4 Potential Ways To Prevent Or Manage Calluses On A Dog’s Elbows


When it comes to calluses on a dog’s elbow, there are potential ways to prevent them from forming, or managing them if they are already formed.

Although there’s no guarantee to remove a callus completely, there are certain things you might be able to do to soften it, nourish the skin, or pad the callus to prevent further abrasion and hardening.

In this guide, we list 4 potential options for dealing with a dog’s elbow callus if it’s a non serious one (but, you should also seek a vet’s assessment and approval first).

Let’s take a closer look!


(NOTE: this is a general information guide only, and is not professional advice, or a substitute for professional advice. A qualified vet or animal expert is the only person qualified to give you expert advice in regards to your pet/s)

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4 Potential Ways To Prevent Or Manage Calluses On A Dog’s Elbows


Firstly, What Are Dog Calluses, What Do They Look Like, How Do They Form?

Dog calluses are thick and hard skin growth.

They are usually a dark color, scaly and rough, dry and are flatter than say a tumor or hygroma.

They form as an adaptation to protect your dog’s elbow joint – specifically the bone inside the elbow.

In a similar way that human feet develop calluses from repeated exposure to rough surfaces, a dog’s elbows or hocks will develop calluses when they are repeatedly hit against hard surfaces.

If your dog is constantly laying down or sleeping on hard surfaces, like floorboards or tiles inside your house, this could be why.

Bigger and heavier dogs tend to be more prone to calluses as there is more force going through the elbow joint and bones.


1. See A Vet 

Obviously no advice is a substitute for a vet’s advice.

Generally, a callus might be a non serious health issue.

But, if the callus starts bleeding, develops ulcers, has puss oozing, or gets punctured, it might be time to see a vet to prevent infections or manage them with antibiotics.

Some owners may choose to see a vet regardless as they may want to check the skin is actually a callus and not something else like a tumor, hygroma, or pyoderma.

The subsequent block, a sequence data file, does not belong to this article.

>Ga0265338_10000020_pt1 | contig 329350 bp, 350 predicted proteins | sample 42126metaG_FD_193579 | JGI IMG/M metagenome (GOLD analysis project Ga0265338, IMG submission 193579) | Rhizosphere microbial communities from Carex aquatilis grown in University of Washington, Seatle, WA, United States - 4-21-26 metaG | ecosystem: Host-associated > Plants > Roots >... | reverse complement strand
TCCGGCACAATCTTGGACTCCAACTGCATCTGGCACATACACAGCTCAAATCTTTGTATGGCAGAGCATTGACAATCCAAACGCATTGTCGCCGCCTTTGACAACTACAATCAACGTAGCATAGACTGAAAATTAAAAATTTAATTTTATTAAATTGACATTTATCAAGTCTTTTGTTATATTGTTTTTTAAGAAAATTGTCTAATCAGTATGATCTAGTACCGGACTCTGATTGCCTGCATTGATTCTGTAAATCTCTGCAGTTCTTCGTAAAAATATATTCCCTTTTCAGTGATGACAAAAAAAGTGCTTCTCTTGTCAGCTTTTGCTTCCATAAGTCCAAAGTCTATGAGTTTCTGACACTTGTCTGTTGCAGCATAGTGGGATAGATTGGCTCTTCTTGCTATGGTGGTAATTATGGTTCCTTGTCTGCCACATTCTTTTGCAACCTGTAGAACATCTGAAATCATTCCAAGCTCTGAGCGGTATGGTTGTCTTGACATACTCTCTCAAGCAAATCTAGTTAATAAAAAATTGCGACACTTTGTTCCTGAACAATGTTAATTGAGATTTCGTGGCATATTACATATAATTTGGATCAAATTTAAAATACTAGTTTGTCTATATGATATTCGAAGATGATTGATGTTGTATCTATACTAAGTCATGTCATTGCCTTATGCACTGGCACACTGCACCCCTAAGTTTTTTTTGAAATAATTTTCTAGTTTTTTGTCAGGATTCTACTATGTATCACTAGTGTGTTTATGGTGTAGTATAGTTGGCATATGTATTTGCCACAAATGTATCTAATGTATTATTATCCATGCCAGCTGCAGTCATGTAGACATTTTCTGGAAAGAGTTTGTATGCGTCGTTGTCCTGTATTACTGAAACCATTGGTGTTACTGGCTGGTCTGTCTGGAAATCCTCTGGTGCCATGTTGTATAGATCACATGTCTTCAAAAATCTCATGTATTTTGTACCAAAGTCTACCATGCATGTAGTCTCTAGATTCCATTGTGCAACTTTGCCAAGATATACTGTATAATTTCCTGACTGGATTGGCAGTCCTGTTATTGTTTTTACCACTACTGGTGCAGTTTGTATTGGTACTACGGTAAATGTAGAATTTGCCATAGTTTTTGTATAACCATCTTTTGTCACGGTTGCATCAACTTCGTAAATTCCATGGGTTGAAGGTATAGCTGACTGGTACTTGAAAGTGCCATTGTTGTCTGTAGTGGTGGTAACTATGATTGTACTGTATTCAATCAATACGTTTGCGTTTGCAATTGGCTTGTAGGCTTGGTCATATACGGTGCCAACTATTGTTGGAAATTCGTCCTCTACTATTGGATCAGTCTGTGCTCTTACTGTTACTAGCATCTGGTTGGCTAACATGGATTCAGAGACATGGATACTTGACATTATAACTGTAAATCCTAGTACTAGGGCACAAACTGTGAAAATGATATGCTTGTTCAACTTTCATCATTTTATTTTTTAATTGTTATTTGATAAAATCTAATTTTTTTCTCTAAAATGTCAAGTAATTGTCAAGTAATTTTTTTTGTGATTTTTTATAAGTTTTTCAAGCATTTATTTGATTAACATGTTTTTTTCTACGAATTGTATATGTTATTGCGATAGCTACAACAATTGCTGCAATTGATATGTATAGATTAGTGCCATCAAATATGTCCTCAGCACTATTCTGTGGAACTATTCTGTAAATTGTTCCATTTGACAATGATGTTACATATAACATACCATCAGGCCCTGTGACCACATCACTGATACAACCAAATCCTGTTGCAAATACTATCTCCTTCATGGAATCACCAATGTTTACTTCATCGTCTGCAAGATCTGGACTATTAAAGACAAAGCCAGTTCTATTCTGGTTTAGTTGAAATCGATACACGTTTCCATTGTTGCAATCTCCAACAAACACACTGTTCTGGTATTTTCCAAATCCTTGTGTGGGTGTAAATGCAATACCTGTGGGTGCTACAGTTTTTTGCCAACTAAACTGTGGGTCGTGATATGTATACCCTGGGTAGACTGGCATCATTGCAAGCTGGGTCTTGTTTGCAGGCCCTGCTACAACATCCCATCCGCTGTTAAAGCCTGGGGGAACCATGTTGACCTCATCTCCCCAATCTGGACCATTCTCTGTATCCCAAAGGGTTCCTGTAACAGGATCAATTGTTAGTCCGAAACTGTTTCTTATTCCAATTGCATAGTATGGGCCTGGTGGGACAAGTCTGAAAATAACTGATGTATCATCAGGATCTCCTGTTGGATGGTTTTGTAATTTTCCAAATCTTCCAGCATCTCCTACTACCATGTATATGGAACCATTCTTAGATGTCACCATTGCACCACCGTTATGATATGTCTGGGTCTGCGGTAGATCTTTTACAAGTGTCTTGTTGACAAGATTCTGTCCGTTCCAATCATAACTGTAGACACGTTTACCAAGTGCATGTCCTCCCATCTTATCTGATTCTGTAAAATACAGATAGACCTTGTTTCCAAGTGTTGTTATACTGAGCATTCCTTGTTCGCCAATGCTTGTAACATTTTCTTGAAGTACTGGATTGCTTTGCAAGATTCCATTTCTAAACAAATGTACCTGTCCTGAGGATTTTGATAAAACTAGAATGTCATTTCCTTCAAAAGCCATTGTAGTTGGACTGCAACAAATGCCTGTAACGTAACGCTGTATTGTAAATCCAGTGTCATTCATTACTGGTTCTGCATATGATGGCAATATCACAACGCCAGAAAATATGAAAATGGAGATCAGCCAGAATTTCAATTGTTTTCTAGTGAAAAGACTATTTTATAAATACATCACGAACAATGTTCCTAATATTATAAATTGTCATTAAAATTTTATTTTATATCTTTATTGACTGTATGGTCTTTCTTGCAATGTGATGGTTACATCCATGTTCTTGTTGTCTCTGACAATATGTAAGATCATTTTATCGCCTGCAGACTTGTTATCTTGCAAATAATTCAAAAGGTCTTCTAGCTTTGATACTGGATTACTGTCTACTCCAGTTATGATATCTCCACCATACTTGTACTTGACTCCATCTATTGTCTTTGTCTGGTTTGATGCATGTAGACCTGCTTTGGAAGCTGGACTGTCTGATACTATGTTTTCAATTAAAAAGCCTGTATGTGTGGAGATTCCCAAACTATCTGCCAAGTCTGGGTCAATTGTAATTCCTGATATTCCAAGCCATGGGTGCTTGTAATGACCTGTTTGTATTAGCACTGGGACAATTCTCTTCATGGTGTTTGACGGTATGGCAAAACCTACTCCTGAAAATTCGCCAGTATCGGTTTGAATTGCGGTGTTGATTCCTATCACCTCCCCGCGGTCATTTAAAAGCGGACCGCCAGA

Calluses are generally not removed by a vet via surgery. 


2. Dog Elbow Butter And Cream

Dog elbow cream and elbow butter might not get rid of the callus, but they can help in softening it, and delivering moisture, minerals and nutrients to the skin to help the softer skin to regenerate.

When used in conjunction with a soft bed for example, this could be a good combination.

Natural dog elbow butters and creams might be good a good option if they contain less irritants or harmful ingredients.

The Blissful Dog does an organic elbow butter (on Amazon), whilst a popular topical elbow cream is Naturvet Topical Elbow Cream (on Amazon).

ResQ Organics Pet Skin Treatment (on Amazon) is another option as a general skin treatment product.

Apart from creams and butters, owners might try:

– triple refined non toxic Vaseline

coconut oil

– and liquid vitamin E to soften the callus skin


3. A Padded/Supportive/Soft Sleeping Surface

A good way to manage calluses and protect the elbow joint is to make sure your dog has adequate and soft padding/support underneath their body when they lay down.

A supportive dog bed is good for this – a dog bed with orthopedic padding and support might be a good option.

Orthopedic dog beds in particular are supposed to be great for big dogs and dogs who have issues with joints as they have not only more layers of support, but the layers are made of extra supportive material which is designed specifically to protect the joints against trauma. 

A good and supportive dog bed doesn’t have to cost you the world – there are affordable options which will last your dog years.

Some of the better rated supportive dog beds on the market might include:


4. Dog Elbow Pads, Dog Elbow Sleeves & Dog Elbow Protectors

Dog elbow pads, sleeves and protectors are another option.

You can get these products which can be fastened to your dog’s elbow joints or hocks, and provide soft protection to the bones and joint against other surfaces.

It’s really key to get the pads or protectors in the right size so that they don’t fall down or come loose on your dog’s elbows or hocks. 

Some of the more popular options on the market might be:

You can even use them with a vet wrap tape for extra padding/bandaging.



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